A continuous bout of minor illnesses in the family over the last few weeks, led to a number of trips to the good ol' GP and set me off thinking.
How different is this dying breed of affable family doctors from the current crop of suave, detached 'medical consultants' attached to multi-specialty hospitals!
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Almost all folk born in the pre-1980's era, yeah besides dinosaurs, would have encountered these now endangered species - Your Friendly Neighborhood General Practitioner (YFNGP)
The species is characterized by typical bald/white-haired, well-groomed, bespectacled gentlemen garbed either in pristine all-whites or well-coordinated, pressed half-sleeved shirt with a tie of course. Doctor aprons were seldom seen.
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Let's not be gender-biased here as you did have a decent sprinkling of the fairer sex as GP's too. This breed most definitely went in for the no-nonsense, starched matronly look.
The GP I visited in my childhood was a jolly old fella, Dr G. Dr G cracked silly jokes when you got on the weighing machine, complimented you on your increasing height, made your dad cringe when he narrated his childhood mishaps and made you lie on the examination table only if he deemed your responses to his jokes unfavorable. Then again, he decided to put you on the table, if your mommy didn't look too pleased about him being so frivolous! Once you were on the table, he half-heartedly poked around with a stethoscope that barely touched you, often forgetting to plug it into his ears and cursorily dismissed your near-fatal fever as just an extension of a common cold. From your granddad to your neighbor's uncle, he knew everyone!
His biggest diagnostic tools, I believe were his tiny torch and his willing ear. His treatments were largely successful thanks to the faith we put in him and his fluke but bang-on prescriptions of in-house compounded mixtures, tinctures, pills, pastilles, ointments and salves. The combination of his dawa (medicine) and our dua (prayers) did the trick! Not one of us was spared a dab of the stinging iodine tincture for scrapes and cuts, sufficient deterrent to future accidents!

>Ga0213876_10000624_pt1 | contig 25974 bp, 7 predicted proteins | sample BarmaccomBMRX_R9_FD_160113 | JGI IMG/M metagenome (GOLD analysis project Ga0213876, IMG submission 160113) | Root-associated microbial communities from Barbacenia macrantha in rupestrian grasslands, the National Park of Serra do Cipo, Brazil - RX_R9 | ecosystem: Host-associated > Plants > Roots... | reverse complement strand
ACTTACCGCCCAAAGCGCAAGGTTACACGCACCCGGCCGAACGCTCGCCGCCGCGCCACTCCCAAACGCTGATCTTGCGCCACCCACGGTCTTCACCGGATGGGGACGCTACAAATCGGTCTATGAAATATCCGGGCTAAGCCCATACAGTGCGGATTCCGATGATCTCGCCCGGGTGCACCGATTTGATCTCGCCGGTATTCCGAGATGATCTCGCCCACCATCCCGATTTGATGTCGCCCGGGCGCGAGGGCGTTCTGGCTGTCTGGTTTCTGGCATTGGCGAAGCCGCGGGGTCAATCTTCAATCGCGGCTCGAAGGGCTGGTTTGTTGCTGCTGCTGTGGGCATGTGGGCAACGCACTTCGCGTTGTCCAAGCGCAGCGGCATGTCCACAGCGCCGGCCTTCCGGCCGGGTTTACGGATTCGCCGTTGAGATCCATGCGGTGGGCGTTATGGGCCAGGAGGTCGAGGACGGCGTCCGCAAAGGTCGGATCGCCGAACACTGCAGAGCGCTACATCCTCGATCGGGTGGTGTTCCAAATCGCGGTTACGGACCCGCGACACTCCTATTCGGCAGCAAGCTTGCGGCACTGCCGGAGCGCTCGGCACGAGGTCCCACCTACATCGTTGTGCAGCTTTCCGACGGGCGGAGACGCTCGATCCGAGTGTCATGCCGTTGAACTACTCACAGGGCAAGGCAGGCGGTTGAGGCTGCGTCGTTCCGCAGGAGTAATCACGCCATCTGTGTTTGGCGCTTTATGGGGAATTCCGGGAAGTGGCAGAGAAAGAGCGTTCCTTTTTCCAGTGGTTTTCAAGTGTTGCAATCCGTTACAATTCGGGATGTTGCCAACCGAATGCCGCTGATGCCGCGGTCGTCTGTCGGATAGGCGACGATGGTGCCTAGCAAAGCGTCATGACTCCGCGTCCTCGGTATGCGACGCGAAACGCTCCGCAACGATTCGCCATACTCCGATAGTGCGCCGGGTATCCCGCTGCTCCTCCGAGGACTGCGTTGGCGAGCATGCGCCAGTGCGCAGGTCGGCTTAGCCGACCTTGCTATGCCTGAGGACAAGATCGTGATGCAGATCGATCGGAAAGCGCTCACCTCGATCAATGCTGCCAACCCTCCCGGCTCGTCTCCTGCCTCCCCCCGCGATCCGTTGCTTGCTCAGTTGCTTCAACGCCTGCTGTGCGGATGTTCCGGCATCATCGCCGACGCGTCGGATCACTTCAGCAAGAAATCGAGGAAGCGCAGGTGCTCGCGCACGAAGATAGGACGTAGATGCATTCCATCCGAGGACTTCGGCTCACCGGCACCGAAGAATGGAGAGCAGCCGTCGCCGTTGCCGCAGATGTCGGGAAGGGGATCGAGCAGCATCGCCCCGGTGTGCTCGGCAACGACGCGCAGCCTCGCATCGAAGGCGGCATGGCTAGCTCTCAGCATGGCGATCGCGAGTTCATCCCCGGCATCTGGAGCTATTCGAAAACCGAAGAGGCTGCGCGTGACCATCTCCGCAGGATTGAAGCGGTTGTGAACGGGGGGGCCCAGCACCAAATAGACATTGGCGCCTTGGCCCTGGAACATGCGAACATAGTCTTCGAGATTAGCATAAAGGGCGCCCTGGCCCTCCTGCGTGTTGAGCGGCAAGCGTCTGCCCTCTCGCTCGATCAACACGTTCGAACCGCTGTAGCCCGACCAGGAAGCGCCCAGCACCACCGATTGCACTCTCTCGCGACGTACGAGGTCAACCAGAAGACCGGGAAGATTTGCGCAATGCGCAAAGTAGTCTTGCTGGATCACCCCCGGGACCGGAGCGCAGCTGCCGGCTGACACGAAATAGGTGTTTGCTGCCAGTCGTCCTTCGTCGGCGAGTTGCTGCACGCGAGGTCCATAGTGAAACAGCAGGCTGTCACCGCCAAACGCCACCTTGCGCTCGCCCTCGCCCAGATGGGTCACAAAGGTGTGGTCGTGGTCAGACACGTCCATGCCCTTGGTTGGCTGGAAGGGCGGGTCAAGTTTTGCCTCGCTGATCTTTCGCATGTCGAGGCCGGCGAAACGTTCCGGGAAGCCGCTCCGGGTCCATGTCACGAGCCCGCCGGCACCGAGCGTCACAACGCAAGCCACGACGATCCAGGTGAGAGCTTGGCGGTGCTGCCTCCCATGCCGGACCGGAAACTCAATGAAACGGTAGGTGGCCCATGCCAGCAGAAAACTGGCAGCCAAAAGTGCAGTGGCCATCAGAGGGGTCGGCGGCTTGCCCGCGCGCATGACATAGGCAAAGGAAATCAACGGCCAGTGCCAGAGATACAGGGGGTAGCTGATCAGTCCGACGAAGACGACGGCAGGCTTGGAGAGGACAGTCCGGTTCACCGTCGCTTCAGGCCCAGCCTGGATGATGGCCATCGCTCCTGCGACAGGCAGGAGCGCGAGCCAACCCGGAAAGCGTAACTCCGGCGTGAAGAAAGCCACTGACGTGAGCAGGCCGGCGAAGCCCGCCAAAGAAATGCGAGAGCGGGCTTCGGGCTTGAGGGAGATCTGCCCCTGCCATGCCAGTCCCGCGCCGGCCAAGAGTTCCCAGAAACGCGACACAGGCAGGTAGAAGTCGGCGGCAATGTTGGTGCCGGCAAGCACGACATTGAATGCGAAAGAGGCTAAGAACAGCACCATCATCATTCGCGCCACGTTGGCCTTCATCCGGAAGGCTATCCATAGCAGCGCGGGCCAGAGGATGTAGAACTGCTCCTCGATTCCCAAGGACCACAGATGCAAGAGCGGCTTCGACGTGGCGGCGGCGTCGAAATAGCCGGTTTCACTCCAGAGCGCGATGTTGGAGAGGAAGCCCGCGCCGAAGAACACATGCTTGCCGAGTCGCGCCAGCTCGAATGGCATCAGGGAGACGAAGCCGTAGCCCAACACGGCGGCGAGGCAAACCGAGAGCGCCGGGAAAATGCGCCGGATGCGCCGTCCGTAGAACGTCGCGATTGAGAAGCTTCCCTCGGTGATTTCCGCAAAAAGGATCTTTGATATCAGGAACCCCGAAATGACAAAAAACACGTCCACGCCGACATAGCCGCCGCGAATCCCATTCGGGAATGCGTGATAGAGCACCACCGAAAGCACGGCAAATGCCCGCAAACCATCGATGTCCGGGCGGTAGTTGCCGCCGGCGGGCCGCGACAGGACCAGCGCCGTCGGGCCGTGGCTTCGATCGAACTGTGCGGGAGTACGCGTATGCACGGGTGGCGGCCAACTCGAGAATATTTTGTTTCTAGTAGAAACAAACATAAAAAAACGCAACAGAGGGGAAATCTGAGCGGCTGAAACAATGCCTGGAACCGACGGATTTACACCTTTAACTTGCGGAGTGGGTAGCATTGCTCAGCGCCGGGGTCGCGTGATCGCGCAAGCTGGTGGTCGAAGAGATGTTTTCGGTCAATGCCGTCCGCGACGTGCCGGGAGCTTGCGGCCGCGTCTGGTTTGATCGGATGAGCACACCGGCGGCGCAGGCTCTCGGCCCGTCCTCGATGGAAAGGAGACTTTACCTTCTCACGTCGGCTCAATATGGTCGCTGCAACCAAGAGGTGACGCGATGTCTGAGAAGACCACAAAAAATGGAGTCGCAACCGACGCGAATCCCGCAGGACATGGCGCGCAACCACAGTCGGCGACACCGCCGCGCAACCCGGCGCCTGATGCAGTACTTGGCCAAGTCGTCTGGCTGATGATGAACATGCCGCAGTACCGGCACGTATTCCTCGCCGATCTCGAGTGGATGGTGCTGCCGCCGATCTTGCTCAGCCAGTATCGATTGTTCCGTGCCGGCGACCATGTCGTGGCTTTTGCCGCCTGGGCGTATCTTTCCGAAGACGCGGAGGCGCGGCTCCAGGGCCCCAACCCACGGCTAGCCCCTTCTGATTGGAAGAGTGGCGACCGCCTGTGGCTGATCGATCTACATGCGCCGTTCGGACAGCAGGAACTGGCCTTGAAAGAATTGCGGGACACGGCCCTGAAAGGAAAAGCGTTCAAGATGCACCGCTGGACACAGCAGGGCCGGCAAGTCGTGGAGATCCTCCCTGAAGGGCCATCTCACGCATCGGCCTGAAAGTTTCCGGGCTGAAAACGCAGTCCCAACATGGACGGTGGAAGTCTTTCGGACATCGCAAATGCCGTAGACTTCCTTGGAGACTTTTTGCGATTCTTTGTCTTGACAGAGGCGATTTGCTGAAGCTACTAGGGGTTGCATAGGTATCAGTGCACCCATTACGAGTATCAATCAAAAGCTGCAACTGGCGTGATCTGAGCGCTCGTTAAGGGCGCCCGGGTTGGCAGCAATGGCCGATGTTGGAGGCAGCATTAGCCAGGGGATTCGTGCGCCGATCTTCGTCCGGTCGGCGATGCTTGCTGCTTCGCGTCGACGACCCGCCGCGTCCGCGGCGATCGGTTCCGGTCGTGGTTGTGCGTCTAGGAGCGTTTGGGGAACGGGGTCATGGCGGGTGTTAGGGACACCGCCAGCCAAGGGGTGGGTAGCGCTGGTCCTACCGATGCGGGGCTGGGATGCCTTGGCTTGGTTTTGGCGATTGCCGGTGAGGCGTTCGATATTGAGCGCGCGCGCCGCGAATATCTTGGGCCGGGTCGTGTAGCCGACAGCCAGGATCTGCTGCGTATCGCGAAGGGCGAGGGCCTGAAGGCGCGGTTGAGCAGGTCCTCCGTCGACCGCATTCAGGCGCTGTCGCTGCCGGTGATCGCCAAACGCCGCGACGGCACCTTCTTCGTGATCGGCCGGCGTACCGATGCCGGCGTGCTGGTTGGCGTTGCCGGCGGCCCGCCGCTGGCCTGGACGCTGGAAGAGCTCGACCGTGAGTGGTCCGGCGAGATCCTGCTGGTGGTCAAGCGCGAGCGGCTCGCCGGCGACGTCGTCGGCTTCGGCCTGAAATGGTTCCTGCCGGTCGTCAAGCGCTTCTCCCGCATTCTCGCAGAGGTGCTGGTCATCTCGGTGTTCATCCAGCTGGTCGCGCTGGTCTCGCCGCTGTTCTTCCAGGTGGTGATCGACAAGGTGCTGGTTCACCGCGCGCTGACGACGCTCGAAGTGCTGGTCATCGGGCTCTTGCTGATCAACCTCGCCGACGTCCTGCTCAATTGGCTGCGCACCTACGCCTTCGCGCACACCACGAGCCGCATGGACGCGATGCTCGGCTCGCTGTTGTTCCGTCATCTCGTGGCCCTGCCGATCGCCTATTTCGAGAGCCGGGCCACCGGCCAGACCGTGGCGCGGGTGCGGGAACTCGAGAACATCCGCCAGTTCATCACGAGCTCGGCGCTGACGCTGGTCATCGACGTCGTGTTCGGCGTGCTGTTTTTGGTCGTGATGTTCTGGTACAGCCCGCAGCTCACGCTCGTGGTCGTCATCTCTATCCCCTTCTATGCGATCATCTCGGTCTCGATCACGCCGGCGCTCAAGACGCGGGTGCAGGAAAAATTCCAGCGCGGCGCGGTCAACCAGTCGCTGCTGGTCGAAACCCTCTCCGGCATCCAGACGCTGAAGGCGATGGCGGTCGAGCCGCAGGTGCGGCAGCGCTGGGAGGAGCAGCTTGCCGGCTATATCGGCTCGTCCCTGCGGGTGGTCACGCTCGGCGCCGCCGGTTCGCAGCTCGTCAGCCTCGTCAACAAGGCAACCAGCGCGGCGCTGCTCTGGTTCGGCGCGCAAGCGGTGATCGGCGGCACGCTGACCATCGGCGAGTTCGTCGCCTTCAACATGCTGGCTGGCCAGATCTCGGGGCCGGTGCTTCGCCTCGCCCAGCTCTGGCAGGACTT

And then there was this Dr I who had this perpetually grave look. He never smiled, I actually thought it was a physical affliction that prevented him from even a polite smile to my father's lame jokes. He patiently listened to your symptoms without looking at you and took down copious notes in a large diary that had probably been passed down through generations. I was tremendously curious as to what he wrote in those notes in barely legible tiny scrawls, but he never left the diary idling within anyone's reach!
His lethal weapon befitted his foreboding demeanor - The one-shot-treatment for all ailments! Yes, his clinic was always filled with screams and wails of kids and sometimes the odd adult, trying to escape the needle. I was sure he gained some kind of perverse pleasure inflicting those pricks on all who came to disturb him in his sanctuary. But whatever the reason, the effect was absolutely instantaneous and infallible...practically miraculous! Most kids however feigned perfect health the minute they heard the parents discussing a visit to Dr I.
A special mention to the ubiquitous cubicle in the GP's clinic housing his man Friday a.k.a The Compounder. This gentleman had the unenviable task of deciphering the doctor's scrawls.